For Robyn McCord O’Brien, of Boulder, Colo., living green has meant rethinking her family’s food choices. On Mother’s Day 2006, the mother of four launched www.AllergyKids.com to spread awareness about the staggering increases in children’s food allergies (and autism, ADHD and asthma) in the United States.
The impetus for her business came when her youngest daughter, Tory, suffered a life-threatening allergic reaction to eggs. Since then, the O’Brien household has mostly phased out processed foods. From citing evidence that synthetic and chemical additives in food may be the culprit for the rise in these conditions to exposing questionable connections between food allergy research and powerful U.S. food corporations, the Web site has become a battleground over American food politics.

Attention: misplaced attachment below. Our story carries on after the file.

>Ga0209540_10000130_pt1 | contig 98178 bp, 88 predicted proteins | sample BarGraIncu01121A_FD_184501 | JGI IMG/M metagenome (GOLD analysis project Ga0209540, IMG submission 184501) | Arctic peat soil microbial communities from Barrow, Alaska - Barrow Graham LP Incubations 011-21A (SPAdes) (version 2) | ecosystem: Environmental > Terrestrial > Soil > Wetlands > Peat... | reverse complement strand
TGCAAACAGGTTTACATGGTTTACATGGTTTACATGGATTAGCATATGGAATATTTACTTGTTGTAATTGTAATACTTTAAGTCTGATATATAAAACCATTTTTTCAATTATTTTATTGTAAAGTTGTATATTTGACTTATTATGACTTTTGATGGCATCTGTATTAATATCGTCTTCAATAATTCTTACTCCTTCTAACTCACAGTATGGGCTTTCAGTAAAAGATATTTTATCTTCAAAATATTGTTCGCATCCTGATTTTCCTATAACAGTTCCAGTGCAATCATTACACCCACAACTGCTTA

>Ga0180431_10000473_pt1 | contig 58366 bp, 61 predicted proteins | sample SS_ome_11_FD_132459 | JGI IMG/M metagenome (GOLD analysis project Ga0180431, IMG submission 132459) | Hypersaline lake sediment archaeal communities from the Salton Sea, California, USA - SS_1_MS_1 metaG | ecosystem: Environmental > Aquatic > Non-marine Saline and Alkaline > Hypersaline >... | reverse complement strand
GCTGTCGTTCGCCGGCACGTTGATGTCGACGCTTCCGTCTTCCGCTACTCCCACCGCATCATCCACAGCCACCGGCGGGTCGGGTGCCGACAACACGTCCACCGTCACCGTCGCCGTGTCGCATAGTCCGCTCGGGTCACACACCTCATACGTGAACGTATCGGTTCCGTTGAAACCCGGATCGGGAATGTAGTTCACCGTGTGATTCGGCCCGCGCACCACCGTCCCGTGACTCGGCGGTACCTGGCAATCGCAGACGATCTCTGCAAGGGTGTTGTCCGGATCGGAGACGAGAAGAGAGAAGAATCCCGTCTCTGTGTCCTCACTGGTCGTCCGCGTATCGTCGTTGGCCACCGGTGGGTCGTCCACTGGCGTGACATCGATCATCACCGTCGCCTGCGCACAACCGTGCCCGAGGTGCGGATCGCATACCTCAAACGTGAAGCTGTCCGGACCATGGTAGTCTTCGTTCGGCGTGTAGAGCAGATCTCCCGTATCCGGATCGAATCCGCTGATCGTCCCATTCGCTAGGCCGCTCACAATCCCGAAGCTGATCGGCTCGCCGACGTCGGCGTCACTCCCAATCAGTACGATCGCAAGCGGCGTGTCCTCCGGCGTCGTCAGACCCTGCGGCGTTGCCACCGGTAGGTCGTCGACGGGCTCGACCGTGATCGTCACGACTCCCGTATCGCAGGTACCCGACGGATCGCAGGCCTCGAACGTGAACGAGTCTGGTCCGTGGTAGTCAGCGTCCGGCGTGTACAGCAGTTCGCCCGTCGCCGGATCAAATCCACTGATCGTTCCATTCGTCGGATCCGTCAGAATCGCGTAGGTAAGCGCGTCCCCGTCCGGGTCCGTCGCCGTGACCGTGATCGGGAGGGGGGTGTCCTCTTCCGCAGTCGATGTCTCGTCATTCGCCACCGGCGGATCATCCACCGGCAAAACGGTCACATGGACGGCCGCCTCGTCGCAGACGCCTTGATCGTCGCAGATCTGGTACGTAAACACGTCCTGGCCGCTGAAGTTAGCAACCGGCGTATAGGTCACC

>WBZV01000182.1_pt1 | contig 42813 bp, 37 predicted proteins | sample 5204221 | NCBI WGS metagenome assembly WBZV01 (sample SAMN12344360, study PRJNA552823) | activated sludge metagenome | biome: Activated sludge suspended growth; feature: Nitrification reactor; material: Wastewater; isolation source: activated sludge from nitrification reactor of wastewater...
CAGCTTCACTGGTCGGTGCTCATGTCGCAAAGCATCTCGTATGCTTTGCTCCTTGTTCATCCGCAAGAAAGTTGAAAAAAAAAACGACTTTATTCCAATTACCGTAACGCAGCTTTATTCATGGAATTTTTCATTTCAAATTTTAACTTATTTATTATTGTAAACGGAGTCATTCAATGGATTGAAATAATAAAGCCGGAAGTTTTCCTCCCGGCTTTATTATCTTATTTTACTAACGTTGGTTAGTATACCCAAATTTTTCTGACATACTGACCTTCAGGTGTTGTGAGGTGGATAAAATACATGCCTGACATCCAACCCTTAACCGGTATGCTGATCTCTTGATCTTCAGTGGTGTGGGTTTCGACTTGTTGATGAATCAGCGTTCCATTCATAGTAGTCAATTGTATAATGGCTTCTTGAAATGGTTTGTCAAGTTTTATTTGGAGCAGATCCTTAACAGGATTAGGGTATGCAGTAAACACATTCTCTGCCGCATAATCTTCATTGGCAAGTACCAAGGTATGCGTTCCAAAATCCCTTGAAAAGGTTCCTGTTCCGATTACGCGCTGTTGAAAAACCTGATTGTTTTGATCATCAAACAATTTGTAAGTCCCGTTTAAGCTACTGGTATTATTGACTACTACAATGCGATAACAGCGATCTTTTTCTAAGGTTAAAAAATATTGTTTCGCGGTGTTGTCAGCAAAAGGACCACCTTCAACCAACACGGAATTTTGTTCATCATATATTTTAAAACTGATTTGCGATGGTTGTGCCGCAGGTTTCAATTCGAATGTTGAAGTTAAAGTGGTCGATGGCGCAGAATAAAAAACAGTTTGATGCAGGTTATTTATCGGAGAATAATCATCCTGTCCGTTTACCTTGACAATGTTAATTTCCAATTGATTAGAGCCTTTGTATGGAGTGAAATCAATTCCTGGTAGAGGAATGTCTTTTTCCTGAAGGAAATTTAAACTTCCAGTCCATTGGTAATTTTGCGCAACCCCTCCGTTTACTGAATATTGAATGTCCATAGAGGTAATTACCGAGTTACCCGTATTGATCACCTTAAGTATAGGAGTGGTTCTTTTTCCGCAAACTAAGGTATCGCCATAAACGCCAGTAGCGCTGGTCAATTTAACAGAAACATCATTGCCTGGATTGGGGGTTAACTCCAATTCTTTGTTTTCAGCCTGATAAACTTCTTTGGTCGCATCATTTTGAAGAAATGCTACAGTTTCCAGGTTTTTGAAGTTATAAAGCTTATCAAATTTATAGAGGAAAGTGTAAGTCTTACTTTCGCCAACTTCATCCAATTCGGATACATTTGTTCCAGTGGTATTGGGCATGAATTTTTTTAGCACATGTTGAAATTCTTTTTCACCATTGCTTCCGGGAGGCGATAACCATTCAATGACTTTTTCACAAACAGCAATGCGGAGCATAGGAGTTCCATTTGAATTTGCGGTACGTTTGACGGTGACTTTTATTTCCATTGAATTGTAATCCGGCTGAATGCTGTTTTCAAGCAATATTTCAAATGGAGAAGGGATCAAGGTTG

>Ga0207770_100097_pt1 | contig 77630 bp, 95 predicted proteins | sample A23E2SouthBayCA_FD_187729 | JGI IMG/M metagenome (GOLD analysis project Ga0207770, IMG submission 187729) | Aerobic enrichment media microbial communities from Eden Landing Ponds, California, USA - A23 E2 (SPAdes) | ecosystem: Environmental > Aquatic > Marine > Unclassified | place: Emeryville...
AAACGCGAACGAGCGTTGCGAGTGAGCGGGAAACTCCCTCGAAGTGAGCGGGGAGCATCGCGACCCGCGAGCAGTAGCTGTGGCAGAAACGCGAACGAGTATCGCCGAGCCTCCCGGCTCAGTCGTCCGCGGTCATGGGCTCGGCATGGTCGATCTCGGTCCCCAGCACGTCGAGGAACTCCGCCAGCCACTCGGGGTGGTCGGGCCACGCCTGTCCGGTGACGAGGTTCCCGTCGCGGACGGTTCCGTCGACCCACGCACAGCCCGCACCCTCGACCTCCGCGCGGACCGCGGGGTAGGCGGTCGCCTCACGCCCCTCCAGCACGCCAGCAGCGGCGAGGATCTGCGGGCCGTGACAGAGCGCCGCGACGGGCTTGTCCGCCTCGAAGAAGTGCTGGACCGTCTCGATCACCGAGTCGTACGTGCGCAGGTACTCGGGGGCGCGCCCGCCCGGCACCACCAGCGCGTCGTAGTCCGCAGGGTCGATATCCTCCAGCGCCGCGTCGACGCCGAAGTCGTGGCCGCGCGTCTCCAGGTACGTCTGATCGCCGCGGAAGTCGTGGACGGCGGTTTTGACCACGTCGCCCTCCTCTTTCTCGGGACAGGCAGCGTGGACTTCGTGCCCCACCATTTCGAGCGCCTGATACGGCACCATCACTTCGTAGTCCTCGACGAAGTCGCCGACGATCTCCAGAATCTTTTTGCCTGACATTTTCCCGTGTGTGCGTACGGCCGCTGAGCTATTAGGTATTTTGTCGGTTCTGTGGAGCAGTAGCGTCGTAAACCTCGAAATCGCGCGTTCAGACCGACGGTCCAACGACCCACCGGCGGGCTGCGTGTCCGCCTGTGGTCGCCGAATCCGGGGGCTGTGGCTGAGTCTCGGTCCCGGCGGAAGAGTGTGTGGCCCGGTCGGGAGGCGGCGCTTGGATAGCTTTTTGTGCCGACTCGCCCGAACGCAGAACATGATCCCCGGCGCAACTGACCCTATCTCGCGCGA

“My liberal arts education has given me the ability to creatively and intellectually deconstruct an existing system,” said O’Brien, who majored in Spanish and French. “And then to analytically and creatively rebuild it, engaging new resources, provides not only new answers, but new opportunities.”
The former Fulbright fellow, who is married to Jeff O’Brien ’93, created a universal symbol—a green stop sign with an exclamation point—to identify children with allergies. She has been interviewed by national media outlets, including ABC’s “Good Morning America” and the New York Times, and she is writing a book, The Unhealthy Truth: How Our Food Is Making Us Sick—And What We Can Do About It.